And that’s where I am.  A little braver.  A bit more of an artist.  A bit more honest.


It’s Just The Astonishing Appetizer



This place, these cabins in Chile along Lake Llanquihue, it has the most magical light.  We would descend upon this place all tired and ministry-worn, we’d come to be renewed and refreshed.  It did not disappoint.  There’s a wood fire-heated swimming pool.  There’s plantings of all sorts of native flowers and trees.  There’s blackberries growing wild, and wind-whipped waves thrashing across the lake.

We cooked in the tidy little kitchens, everything seeming homier and cozier with all that wicked wind tearing around outside.  We enjoyed comfy couches and a television and the novelty of being away.  We swam in the warm waters, we ate heartily, we walked along the blue lake and watched how the light shifted.

This was our place of shalom, our place of peaceful rest, of restoration.  The food seemed to taste better, the colors made to appear deeper, and the scriptures sunk into our hearts with weighted intensity and purpose.  There were no beggars at our gate or phone calls ringing or meetings or obligations of any sort other than the parental kind.  Beautiful gift of God.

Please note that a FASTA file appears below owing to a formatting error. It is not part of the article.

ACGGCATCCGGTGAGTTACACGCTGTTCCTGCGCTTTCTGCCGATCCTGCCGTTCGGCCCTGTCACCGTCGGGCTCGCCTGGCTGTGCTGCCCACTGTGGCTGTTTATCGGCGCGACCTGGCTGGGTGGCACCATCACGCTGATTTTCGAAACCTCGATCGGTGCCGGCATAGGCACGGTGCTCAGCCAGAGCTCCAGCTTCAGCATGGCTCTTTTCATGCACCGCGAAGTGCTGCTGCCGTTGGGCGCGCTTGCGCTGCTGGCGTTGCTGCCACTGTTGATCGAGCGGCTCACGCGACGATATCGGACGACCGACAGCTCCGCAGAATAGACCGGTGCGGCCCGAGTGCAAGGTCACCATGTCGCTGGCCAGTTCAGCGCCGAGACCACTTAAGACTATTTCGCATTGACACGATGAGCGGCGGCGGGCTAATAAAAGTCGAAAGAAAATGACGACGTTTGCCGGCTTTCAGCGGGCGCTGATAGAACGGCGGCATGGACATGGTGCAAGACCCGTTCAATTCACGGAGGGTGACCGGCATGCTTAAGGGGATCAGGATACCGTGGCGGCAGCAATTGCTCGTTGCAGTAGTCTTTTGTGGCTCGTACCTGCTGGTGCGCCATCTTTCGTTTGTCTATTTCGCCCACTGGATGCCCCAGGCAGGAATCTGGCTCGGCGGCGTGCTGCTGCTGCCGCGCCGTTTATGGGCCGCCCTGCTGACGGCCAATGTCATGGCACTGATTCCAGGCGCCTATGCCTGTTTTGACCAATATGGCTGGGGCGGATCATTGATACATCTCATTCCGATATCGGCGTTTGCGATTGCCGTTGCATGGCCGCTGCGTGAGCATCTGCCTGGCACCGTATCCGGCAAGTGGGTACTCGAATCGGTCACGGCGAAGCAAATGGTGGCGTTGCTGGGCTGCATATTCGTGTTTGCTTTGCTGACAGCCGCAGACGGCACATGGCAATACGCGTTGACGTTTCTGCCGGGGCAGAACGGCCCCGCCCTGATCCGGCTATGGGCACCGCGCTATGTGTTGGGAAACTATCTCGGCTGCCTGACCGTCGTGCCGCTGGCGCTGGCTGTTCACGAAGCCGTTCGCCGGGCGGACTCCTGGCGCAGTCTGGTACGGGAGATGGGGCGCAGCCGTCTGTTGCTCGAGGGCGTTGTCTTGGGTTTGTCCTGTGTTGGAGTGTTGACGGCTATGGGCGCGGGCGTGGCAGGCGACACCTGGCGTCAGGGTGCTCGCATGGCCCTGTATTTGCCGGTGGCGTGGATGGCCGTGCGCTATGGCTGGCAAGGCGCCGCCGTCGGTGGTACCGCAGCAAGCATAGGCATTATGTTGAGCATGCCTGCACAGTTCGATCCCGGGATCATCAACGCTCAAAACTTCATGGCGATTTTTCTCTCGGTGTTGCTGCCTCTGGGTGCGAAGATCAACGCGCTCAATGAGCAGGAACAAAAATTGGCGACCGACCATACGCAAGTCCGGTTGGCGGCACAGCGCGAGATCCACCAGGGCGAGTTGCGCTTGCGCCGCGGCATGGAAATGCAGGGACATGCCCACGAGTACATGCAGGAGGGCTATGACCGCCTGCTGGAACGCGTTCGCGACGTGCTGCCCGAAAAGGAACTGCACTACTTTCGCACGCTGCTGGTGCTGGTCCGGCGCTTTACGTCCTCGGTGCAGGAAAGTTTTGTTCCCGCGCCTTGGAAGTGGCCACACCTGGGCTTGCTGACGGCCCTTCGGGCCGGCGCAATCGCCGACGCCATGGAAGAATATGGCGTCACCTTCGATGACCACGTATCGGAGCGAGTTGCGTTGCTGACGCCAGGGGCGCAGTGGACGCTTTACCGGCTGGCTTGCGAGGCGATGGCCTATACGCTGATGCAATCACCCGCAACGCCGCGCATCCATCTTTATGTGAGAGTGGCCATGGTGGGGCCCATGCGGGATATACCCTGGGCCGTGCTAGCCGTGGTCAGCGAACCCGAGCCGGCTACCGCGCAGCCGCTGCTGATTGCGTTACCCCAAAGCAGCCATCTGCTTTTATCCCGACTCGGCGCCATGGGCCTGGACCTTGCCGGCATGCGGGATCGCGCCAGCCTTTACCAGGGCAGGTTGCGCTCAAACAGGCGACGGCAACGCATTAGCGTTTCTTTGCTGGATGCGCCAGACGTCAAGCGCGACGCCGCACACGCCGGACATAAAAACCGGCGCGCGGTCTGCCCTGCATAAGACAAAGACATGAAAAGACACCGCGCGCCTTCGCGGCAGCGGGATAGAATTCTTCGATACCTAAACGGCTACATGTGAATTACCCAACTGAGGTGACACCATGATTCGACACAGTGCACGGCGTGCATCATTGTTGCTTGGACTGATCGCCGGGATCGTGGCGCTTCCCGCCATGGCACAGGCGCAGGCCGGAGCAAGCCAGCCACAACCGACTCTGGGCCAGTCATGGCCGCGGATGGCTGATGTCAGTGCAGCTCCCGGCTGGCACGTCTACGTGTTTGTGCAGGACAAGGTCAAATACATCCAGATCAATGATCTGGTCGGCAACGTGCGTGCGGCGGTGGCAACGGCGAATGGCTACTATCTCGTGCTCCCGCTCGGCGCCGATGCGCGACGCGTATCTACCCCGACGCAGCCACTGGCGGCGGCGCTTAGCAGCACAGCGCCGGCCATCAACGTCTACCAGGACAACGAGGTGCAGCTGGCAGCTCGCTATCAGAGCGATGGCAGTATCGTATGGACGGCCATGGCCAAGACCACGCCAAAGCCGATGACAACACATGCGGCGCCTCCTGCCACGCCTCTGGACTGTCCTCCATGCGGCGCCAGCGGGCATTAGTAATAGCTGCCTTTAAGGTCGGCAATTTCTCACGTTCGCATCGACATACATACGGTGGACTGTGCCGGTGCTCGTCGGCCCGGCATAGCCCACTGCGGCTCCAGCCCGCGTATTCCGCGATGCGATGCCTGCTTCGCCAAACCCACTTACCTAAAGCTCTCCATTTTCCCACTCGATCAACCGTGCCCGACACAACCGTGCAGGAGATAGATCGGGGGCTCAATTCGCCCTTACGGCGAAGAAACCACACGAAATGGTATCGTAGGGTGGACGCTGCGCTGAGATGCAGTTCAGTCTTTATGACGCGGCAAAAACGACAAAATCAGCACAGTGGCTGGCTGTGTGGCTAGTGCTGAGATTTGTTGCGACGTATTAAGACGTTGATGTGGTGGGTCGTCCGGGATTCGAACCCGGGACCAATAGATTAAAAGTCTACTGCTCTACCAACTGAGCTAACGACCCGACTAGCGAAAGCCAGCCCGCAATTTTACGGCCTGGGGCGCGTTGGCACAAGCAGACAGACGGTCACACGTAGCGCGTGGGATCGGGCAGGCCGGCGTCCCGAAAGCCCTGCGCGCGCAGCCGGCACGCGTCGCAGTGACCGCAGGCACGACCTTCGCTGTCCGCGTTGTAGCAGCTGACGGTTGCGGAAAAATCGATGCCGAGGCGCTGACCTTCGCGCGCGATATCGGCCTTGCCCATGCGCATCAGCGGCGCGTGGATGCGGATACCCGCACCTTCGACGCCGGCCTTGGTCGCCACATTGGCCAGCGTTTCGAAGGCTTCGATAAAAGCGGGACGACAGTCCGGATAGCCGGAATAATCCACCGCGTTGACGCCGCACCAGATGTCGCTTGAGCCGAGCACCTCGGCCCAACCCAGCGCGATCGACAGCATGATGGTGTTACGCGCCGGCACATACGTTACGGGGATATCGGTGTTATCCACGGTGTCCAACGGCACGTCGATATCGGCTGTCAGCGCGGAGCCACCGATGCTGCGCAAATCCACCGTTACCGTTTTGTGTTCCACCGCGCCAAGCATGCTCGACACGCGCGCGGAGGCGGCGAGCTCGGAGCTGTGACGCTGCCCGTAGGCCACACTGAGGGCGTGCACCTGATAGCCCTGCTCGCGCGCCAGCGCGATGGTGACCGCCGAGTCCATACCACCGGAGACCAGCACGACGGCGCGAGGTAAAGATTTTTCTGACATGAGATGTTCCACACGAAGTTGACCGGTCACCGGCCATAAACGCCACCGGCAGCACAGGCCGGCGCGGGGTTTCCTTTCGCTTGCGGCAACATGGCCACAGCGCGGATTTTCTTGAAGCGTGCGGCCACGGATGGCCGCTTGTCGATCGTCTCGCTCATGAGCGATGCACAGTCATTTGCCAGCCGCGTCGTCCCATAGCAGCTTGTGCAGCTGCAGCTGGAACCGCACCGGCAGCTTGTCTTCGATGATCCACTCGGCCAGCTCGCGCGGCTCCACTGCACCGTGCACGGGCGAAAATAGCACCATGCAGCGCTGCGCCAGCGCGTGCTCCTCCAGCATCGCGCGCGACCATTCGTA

I know Heaven is beyond what my mind can conceive of, but I think I’ve experienced some lovely foretastes.  They cast my heart in eternity’s shape, they aim me aright.  They enable me to say to Suffering, “You’ll not always be with me; I’ll hold your hand and lean into you for what you’ll teach me and how you’ll make me ever more like Jesus”.  To say to Discontent, “Of course you are here, for I was never made to be satisfied with life’s fare”.  To say to Worldly Goods, “You are not my aim, you are an empty promise, you are a food which when eaten, causes hunger”.

God scatters his beauty like invitations, not that we fall in love with the creation, but with the Creator, the Artist, the Maker of all that jaw-dropping splendor.  That we read the promises He whispers in the smell of rain, the embrace of a grandmother, and the fierce red of a tulip.  God inviting.